The privilege of supplying and vending shall not without the permission of the Collector previously obtained, be sold exchanged or sub-leased, nor if the Collector has ordered can an agent be appointed, without his permission previously obtained, for exercise of any such privilege.
14. Construing this clause, this is what the learned Judges say:
The clause prohibits sale by a stranger and the employment of an agent. In our opinion the taking of a partner has the effect, ordinarily of selling a portion of the business to him. It has certainly the effect of making him an agent for the sale of liquor.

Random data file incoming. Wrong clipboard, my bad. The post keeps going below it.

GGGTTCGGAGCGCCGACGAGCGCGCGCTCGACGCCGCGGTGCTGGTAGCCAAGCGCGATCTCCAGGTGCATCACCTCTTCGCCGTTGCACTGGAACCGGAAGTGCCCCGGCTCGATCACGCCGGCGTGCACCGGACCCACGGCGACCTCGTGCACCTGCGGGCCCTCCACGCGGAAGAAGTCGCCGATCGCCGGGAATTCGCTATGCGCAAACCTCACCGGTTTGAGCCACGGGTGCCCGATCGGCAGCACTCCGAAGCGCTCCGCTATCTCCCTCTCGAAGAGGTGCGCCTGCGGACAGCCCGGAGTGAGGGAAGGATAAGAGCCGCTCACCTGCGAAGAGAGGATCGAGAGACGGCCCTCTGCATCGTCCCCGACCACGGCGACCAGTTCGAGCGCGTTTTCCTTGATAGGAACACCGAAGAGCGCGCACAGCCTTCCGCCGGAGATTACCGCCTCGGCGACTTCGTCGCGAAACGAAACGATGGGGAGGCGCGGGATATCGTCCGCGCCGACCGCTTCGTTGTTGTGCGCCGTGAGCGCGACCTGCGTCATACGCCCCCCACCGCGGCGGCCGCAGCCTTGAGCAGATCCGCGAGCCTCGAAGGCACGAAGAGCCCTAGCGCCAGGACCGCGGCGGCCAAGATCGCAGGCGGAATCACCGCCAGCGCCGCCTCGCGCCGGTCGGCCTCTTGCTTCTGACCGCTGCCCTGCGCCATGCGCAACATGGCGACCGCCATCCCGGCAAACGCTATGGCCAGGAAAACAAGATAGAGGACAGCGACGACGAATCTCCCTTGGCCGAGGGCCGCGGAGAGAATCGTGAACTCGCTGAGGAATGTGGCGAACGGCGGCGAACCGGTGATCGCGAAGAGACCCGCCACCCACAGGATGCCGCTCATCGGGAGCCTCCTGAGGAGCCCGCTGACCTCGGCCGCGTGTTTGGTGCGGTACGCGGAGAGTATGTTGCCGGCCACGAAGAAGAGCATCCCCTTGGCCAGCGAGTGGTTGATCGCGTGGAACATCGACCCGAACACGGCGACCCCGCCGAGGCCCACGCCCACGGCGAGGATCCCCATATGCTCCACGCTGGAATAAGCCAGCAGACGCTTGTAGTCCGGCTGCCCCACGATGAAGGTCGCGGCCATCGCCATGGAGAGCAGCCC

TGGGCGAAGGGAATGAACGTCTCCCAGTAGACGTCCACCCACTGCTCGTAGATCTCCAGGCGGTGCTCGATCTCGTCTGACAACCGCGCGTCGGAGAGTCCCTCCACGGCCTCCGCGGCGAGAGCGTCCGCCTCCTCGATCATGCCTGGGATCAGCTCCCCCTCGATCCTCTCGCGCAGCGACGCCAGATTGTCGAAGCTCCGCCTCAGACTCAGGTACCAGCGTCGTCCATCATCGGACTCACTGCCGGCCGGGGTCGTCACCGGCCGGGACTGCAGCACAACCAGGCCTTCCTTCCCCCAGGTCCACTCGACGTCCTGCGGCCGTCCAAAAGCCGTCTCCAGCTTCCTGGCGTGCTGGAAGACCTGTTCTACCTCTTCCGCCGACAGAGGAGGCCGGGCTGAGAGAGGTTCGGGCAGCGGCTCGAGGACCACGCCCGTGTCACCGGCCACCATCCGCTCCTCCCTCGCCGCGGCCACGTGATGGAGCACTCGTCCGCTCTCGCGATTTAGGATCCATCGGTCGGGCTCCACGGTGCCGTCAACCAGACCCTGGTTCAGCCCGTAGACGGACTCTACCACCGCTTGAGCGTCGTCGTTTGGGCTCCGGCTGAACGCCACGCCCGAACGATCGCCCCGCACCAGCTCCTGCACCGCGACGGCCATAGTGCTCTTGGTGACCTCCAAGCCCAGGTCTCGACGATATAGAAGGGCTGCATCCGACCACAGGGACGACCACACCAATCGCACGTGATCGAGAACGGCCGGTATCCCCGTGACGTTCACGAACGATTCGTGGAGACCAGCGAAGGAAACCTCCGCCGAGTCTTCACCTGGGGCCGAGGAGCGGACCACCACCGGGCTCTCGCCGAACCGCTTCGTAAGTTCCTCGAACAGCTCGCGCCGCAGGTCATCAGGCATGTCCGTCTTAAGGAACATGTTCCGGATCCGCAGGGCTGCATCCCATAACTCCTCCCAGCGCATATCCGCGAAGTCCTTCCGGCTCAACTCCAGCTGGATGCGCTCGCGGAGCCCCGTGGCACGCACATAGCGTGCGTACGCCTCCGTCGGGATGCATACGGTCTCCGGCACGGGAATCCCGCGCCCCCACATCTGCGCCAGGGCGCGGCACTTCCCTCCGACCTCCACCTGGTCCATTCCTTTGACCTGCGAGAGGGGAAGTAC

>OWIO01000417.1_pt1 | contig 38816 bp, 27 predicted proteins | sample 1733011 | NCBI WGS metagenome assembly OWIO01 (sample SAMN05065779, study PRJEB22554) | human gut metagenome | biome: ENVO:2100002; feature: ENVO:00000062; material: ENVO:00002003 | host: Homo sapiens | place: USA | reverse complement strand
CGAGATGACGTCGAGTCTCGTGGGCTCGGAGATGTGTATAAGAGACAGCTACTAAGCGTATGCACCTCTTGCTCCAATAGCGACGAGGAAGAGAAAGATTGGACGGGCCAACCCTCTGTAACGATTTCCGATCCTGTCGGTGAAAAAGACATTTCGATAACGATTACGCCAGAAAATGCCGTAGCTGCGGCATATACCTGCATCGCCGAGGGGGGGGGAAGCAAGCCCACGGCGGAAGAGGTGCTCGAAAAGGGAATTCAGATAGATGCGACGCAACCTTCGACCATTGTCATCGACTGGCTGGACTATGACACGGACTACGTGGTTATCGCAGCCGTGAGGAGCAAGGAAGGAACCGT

15. I cannot possibly understand how the learned Judges came to the conclusion on a construction of the clause that apart from any special order of the Collector which is not referred to in the decision, the appointment of an agent was regarded as forbidden. The clause states that no agent can be appointed only if the Collector has so ordered. This would ordinarily mean and imply that in cases where the Collector has not so ordered the appointment of an agent would not be illegal. Therefore, unless it be that in that case it was admitted by both parties that the Collector had made an order forbidding the appointment of an agent, it is impossible to understand the judgment or regard it as properly decided. Further the observation of the learned Judges that in their opinion the taking of a partner with him has the effect ordinarily of selling a portion of the business to him, is too general and sweeping to be accurate ; and in that respect I have no hesitation in stating that the law with regard to it is much more accurately stated by Benson and Sundara Ayyar, JJ., who decided the case of Nalain Padmanabham v. Sait Badrinadh Sarda  35 Mad.582.